Preliminary Program

May 1

Opening social at Trent University

May 2 – morning session

Keynote speaker: Dr. Charles J. Krebs, University of British Columbia, Has the Kluane boreal forest ecosystem changed during the last 45 years?

Presentation by student award winner

Contributed papers

Dr. Rob Rempel, Ontario Ministry of Natural Resources and Forestry, Integration of monitoring and research

Symposium: Challenges and opportunities of long-term research

Dr. Vincent Careau, University of Ottawa, Starting from scratch: an individual-based study on the functional ecology of white-footed mice

Dr. Christina Davy, Ontario Ministry of Natural Resources and Forestry, Travelling without moving: how do threatened populations persist in heavily impacted landscapes?

Dr. Philip D. McLoughlin, University of Saskatchewan, Establishing a long-term, individual-based study for a large mammal: trials and tribulations on Sable Island

Dr. Amy Newman, University of Guelph, The influence of the early-life environment on stress physiology and fitness in the wild

Panel discussion

May 2 – afternoon session

Dr. Dennis L. Murray, Trent University, Designing long-term ecological monitoring studies for best success

Contributed papers

Dr. Mark Ridgway, Director, Harkness Fisheries Research Station, Research stations and long-term research

Dr. Rudy Boonstra, University of Toronto at Scarborough, Legacy effects in mammals: the impact of individual stress on population processes in nature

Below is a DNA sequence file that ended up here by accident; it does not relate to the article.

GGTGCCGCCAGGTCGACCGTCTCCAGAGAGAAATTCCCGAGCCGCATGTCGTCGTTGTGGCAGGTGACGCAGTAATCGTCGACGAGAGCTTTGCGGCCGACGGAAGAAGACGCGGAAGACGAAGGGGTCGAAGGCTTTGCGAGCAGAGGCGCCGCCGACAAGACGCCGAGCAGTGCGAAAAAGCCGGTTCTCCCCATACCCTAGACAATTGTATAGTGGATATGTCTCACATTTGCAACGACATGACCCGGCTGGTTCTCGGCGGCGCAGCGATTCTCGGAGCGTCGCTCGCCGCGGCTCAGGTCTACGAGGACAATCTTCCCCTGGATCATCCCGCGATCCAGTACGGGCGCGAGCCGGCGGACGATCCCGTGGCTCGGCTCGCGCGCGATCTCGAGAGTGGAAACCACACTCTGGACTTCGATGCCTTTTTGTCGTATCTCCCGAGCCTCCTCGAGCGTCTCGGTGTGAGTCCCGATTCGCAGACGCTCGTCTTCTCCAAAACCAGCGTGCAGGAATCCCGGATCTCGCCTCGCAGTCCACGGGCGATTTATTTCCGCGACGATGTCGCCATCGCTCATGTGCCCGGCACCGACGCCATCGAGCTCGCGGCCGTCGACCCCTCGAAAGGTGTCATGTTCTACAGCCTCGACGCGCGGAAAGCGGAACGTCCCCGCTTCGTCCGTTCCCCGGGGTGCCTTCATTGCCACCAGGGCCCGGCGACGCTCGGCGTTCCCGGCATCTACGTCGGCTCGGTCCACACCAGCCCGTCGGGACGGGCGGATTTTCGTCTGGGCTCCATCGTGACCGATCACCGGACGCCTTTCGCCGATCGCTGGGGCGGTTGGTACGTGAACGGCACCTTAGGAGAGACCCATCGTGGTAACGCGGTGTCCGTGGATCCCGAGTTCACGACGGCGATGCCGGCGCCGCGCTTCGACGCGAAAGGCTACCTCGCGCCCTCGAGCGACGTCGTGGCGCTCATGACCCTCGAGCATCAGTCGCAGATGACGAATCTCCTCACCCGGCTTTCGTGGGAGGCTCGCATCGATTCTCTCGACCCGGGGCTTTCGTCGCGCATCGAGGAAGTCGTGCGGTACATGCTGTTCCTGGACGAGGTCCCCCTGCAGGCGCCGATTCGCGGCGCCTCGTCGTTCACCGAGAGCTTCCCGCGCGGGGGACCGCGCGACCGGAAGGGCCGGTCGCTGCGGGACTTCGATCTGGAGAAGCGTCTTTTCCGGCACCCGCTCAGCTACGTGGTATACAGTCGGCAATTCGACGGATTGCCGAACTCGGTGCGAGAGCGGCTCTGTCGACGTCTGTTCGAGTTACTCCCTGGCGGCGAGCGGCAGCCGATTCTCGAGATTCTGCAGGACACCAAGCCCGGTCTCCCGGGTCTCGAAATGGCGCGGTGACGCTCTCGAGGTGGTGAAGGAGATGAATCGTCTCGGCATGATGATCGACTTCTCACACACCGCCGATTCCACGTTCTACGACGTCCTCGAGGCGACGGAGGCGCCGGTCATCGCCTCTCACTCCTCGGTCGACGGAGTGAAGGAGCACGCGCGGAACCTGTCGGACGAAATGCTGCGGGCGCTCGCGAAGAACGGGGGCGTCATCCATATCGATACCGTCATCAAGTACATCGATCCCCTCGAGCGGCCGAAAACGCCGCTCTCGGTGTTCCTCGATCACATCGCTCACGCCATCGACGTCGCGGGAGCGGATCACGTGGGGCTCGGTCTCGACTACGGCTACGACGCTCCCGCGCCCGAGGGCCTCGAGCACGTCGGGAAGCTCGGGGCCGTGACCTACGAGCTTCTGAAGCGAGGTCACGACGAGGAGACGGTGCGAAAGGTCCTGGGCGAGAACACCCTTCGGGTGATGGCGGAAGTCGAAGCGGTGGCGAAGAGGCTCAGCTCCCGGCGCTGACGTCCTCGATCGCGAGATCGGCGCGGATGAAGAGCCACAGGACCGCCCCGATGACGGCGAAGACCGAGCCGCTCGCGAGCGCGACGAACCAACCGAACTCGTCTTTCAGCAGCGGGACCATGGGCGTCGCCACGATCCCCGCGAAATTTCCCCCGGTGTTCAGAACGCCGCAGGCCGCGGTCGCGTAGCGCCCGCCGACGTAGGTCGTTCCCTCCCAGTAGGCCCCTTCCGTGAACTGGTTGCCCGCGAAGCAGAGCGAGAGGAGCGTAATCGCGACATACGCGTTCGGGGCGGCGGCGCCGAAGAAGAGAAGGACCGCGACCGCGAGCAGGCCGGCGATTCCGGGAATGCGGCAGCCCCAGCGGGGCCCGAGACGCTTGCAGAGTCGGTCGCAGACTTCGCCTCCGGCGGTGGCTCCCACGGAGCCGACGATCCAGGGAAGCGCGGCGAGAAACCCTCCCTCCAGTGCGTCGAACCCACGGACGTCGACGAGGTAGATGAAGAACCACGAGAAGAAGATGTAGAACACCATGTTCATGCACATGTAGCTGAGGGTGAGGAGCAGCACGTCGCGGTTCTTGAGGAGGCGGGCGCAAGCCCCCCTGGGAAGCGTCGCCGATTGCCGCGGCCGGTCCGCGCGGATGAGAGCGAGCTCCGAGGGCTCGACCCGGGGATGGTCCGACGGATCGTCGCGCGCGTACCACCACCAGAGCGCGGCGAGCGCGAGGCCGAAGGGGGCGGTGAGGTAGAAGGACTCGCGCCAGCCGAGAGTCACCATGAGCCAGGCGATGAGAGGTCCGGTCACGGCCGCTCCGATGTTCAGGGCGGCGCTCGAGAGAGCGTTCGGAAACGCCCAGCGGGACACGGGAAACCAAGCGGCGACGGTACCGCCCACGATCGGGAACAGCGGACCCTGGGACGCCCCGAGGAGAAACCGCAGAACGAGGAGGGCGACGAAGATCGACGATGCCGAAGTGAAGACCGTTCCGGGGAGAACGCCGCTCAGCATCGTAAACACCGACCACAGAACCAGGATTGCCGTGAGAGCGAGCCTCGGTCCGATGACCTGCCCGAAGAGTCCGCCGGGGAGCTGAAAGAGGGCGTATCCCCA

Poster session and social

May 2 – evening

Dinner at Trent University, followed by a panel discussion: “What is an eastern wolf?” featuring Robert K. Wayne, UCLA, Bradley N. White, Trent University, and Joanna Freeland, Trent University.

May 3 – morning session

Keynote speaker: Dr. Marco Festa-Bianchet, Université de Sherbrooke, Evolutionary ecology and population dynamics of bighorn sheep and eastern grey kangaroos

Presentation by student award winner

Contributed papers

Symposium: Knowledge gained from long-term research programs

Dr. Andrew G. MacAdam, University of Guelph, Long-term monitoring of individual red squirrels reveals the causes of natural selection and the evolutionary capacity to respond to environmental change

Dr. Colin J. Garroway, University of Manitoba, Long-term population monitoring disproportionately generates scientific insight and opportunity: examples from the long-term study of great tits at Wytham Woods

Dr. Jacqueline D. Litzgus, Laurentian University, The value of long-term data for quantification of population dynamics and recovery of long-lived species

Dr. Albrecht I. Schulte-Hostedde, Laurentian University, 70 years and counting – monitoring small mammals in Algonquin Provincial Park

Panel discussion

May 3 – afternoon session

Dr. Erica Nol, Trent University, Long-term shorebird studies

Dr. Gillian Crozier, Laurentian University, Integrating ethics into long term ecological studies

Contributed papers

Symposium: The importance of long-term research for decision making

Dr. Micheline Manseau, Environment Climate Change Canada, Using genomic methods to monitor caribou populations: a long-term research project, a national database and repository in support of decision-making

Dr. Kathy Martin, University of British Columbia, Forest birds and forest management for interior mixed and boreal forest ecosystems – lessons learned regarding key habitat resources

Dr. Justina C. Ray, Wildlife Conservation Society Canada, Long-term research and monitoring as an essential basis for conservation decision making

Panel discussion

Capstone speaker: Dr. Martyn E. Obbard, Emeritus scientist, Ontario Ministry of Natural Resources and Forestry, Long-term field studies—has much changed since Tinkle (1979)?

May 4

Field trips and SECR workshop

 

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